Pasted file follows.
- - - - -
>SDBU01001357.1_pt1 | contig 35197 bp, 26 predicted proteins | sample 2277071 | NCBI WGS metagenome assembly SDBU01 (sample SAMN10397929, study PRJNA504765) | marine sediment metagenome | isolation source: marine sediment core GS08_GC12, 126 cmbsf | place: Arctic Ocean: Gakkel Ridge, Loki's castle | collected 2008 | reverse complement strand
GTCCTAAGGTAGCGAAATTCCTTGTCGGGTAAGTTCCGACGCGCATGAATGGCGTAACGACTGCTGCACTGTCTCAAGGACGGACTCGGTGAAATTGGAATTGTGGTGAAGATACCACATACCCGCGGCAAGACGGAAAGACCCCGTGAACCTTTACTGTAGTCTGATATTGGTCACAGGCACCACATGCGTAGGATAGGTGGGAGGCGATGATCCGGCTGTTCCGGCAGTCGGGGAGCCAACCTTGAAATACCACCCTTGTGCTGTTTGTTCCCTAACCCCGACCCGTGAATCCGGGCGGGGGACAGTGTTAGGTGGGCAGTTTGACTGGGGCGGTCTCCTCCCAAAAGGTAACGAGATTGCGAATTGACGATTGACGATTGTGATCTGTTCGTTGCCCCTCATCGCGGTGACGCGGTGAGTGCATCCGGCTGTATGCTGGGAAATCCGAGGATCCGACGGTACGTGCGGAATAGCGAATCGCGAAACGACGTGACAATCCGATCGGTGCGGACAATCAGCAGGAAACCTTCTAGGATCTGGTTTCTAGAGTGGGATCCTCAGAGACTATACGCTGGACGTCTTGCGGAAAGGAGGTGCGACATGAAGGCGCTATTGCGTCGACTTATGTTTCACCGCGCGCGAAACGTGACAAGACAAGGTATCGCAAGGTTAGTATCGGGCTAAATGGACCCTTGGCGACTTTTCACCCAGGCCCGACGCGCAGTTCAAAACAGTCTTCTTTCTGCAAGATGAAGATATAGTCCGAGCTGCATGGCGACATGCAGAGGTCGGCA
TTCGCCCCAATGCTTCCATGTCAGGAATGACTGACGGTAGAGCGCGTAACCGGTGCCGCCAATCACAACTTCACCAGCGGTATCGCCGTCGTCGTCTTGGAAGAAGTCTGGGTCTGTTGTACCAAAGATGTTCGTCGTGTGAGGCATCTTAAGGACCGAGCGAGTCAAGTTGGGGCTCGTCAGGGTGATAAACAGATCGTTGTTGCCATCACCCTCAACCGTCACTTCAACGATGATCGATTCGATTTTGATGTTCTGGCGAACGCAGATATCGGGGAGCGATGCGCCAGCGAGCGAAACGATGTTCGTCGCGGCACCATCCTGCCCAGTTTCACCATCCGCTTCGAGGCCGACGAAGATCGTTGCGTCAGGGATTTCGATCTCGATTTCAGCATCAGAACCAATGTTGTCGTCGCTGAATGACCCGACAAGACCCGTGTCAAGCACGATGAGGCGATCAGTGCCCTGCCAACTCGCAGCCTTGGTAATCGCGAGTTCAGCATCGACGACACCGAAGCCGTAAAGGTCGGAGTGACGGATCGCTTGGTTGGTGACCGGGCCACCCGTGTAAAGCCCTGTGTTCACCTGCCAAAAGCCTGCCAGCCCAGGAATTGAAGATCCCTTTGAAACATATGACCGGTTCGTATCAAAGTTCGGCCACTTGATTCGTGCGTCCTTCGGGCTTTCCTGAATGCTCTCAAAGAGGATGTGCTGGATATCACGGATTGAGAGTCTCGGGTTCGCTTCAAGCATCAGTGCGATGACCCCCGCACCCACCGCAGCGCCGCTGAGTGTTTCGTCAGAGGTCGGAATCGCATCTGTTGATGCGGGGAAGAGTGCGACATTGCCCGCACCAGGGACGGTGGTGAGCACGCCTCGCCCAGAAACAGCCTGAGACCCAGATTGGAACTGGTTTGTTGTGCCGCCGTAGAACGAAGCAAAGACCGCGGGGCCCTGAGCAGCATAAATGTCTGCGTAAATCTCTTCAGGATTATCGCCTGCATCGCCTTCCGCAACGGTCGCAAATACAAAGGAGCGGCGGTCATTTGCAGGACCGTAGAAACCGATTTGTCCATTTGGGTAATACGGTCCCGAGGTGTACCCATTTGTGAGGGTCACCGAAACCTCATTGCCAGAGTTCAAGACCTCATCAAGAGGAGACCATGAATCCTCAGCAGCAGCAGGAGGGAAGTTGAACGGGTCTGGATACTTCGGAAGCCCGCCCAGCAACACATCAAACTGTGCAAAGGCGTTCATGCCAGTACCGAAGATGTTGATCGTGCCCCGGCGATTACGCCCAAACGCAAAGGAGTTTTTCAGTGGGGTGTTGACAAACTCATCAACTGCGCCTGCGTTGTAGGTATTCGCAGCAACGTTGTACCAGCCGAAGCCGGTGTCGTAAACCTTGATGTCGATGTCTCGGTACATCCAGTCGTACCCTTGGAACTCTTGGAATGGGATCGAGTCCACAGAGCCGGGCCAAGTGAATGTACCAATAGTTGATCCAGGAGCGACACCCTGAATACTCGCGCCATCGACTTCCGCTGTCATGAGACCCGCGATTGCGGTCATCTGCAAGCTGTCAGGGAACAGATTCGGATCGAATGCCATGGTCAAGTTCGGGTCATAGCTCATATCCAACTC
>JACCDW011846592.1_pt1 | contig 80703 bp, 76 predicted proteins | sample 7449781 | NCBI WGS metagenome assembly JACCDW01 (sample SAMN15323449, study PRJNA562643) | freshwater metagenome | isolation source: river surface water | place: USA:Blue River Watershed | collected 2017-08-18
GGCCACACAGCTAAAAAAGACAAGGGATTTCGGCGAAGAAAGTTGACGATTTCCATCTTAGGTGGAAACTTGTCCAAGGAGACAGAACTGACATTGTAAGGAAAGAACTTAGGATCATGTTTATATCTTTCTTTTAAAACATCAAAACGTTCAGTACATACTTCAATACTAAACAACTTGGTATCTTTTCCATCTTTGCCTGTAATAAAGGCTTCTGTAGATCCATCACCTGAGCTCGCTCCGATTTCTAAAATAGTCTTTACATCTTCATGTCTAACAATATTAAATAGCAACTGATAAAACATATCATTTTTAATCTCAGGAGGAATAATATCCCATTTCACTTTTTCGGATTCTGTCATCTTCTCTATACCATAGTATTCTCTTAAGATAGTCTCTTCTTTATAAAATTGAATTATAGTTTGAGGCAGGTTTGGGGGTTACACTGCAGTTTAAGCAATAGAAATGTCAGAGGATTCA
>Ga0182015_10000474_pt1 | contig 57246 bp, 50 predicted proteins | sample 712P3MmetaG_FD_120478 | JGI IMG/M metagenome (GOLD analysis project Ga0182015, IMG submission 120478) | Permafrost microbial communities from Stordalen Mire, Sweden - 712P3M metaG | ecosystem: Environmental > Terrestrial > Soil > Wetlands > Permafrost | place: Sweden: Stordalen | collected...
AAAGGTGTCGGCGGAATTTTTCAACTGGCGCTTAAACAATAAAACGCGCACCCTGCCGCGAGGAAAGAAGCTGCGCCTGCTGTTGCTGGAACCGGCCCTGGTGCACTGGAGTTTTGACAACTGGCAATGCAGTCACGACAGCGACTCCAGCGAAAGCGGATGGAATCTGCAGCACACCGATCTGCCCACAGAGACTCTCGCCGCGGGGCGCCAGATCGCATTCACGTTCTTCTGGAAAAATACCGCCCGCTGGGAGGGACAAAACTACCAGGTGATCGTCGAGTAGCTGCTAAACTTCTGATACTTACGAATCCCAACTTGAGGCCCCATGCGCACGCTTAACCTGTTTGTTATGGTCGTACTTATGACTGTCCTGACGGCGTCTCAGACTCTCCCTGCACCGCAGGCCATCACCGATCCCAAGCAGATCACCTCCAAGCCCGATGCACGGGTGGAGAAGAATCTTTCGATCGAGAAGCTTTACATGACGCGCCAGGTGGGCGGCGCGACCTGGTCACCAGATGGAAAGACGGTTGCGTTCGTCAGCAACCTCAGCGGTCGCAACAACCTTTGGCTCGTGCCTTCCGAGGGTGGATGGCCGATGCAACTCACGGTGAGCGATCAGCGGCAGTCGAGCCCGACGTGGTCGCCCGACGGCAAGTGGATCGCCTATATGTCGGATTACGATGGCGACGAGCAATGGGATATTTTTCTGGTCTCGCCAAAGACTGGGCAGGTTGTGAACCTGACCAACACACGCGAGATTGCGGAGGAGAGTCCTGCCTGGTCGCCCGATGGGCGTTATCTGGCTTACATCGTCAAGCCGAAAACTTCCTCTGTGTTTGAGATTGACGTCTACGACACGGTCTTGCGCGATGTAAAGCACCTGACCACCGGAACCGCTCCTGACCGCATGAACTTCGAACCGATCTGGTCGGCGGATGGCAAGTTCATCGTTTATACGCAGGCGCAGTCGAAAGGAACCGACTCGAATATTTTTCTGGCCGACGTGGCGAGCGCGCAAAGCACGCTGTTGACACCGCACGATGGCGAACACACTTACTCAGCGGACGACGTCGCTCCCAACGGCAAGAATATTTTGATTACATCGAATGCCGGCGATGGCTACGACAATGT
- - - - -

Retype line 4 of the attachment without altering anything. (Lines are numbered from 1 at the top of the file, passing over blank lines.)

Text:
>JACCDW011846592.1_pt1 | contig 80703 bp, 76 predicted proteins | sample 7449781 | NCBI WGS metagenome assembly JACCDW01 (sample SAMN15323449, study PRJNA562643) | freshwater metagenome | isolation source: river surface water | place: USA:Blue River Watershed | collected 2017-08-18